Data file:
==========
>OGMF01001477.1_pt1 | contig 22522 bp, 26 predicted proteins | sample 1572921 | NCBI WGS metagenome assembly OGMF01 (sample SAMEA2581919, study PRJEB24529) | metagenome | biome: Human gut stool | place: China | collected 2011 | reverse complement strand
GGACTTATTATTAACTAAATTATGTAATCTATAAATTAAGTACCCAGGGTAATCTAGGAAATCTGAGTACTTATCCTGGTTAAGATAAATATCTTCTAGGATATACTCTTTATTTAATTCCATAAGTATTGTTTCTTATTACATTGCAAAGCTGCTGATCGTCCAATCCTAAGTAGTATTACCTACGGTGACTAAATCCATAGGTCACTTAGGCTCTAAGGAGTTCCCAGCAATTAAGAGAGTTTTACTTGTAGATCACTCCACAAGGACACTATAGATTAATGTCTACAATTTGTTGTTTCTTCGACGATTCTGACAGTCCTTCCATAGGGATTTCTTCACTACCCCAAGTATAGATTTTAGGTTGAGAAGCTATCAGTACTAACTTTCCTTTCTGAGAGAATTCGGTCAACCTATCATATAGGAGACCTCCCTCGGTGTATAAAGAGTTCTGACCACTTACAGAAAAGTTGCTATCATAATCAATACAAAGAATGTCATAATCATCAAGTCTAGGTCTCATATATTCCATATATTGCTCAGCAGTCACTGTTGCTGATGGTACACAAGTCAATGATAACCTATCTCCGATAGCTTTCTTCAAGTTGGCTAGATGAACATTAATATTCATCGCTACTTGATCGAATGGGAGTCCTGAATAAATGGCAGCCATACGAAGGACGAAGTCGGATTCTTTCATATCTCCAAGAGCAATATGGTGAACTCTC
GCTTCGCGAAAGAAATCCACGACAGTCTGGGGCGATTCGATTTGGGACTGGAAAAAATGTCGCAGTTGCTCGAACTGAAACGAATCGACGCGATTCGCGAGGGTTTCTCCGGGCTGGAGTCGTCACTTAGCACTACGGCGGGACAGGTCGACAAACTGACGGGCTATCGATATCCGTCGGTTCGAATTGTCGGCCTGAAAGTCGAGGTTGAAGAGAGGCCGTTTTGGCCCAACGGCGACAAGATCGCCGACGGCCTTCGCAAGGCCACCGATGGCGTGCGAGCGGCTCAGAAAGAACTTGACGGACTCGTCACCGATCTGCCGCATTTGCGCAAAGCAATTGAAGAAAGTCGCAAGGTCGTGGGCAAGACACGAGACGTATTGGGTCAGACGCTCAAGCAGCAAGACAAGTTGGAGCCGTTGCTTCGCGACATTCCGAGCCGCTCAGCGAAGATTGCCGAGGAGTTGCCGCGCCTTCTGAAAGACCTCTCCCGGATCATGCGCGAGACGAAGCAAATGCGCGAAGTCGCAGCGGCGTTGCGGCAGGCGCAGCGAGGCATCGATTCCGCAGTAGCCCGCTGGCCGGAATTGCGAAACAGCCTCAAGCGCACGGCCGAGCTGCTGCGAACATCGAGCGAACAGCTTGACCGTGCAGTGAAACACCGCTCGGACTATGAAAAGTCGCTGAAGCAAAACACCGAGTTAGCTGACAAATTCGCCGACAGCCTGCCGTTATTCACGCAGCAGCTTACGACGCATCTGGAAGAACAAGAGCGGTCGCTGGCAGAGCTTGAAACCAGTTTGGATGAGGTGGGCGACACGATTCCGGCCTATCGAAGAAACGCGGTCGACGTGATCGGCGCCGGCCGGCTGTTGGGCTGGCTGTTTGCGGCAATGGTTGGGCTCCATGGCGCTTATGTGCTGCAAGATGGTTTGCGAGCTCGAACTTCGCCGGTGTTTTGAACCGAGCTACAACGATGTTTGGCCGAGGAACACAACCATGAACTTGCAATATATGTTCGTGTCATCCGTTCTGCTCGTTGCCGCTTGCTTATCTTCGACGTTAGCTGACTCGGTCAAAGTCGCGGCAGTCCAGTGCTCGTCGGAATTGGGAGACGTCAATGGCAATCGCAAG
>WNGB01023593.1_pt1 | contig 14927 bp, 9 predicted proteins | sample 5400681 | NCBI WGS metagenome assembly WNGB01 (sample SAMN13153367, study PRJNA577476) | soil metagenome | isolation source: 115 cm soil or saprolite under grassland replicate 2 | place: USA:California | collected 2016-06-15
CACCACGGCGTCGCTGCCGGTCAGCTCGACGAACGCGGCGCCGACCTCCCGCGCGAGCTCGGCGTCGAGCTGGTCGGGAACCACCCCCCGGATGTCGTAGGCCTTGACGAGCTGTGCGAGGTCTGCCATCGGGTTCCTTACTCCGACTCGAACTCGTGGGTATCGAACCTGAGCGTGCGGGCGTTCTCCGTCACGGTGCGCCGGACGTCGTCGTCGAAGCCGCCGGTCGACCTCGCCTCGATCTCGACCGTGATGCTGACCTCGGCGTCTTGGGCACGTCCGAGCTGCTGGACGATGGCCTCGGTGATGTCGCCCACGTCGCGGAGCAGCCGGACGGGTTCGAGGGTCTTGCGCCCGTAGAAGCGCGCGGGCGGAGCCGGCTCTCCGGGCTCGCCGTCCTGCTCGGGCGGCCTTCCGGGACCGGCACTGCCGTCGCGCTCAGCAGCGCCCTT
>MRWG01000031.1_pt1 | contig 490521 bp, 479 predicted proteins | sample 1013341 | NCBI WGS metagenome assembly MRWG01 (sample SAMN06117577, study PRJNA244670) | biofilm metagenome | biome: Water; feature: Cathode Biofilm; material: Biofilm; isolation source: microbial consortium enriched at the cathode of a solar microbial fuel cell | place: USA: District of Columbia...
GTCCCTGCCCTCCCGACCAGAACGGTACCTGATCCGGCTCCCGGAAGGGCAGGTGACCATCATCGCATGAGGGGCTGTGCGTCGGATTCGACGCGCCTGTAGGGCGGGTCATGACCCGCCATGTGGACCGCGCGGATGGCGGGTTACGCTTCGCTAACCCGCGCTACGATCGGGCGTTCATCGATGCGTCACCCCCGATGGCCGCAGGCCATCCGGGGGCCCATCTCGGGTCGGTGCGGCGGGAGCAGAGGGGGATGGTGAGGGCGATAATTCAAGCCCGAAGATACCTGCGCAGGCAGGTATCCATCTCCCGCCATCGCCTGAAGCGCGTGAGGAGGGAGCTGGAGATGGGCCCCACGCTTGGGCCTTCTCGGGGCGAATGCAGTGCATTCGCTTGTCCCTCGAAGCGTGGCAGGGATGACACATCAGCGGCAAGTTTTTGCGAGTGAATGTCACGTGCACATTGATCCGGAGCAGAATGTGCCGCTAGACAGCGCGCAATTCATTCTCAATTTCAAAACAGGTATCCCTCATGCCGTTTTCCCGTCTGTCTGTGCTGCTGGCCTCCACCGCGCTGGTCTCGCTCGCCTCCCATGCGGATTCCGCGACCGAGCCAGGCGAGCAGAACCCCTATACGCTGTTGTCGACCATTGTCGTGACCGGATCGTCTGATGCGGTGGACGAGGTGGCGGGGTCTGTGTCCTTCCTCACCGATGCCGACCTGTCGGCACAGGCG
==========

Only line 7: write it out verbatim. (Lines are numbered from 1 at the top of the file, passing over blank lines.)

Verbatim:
GTCCCTGCCCTCCCGACCAGAACGGTACCTGATCCGGCTCCCGGAAGGGCAGGTGACCATCATCGCATGAGGGGCTGTGCGTCGGATTCGACGCGCCTGTAGGGCGGGTCATGACCCGCCATGTGGACCGCGCGGATGGCGGGTTACGCTTCGCTAACCCGCGCTACGATCGGGCGTTCATCGATGCGTCACCCCCGATGGCCGCAGGCCATCCGGGGGCCCATCTCGGGTCGGTGCGGCGGGAGCAGAGGGGGATGGTGAGGGCGATAATTCAAGCCCGAAGATACCTGCGCAGGCAGGTATCCATCTCCCGCCATCGCCTGAAGCGCGTGAGGAGGGAGCTGGAGATGGGCCCCACGCTTGGGCCTTCTCGGGGCGAATGCAGTGCATTCGCTTGTCCCTCGAAGCGTGGCAGGGATGACACATCAGCGGCAAGTTTTTGCGAGTGAATGTCACGTGCACATTGATCCGGAGCAGAATGTGCCGCTAGACAGCGCGCAATTCATTCTCAATTTCAAAACAGGTATCCCTCATGCCGTTTTCCCGTCTGTCTGTGCTGCTGGCCTCCACCGCGCTGGTCTCGCTCGCCTCCCATGCGGATTCCGCGACCGAGCCAGGCGAGCAGAACCCCTATACGCTGTTGTCGACCATTGTCGTGACCGGATCGTCTGATGCGGTGGACGAGGTGGCGGGGTCTGTGTCCTTCCTCACCGATGCCGACCTGTCGGCACAGGCG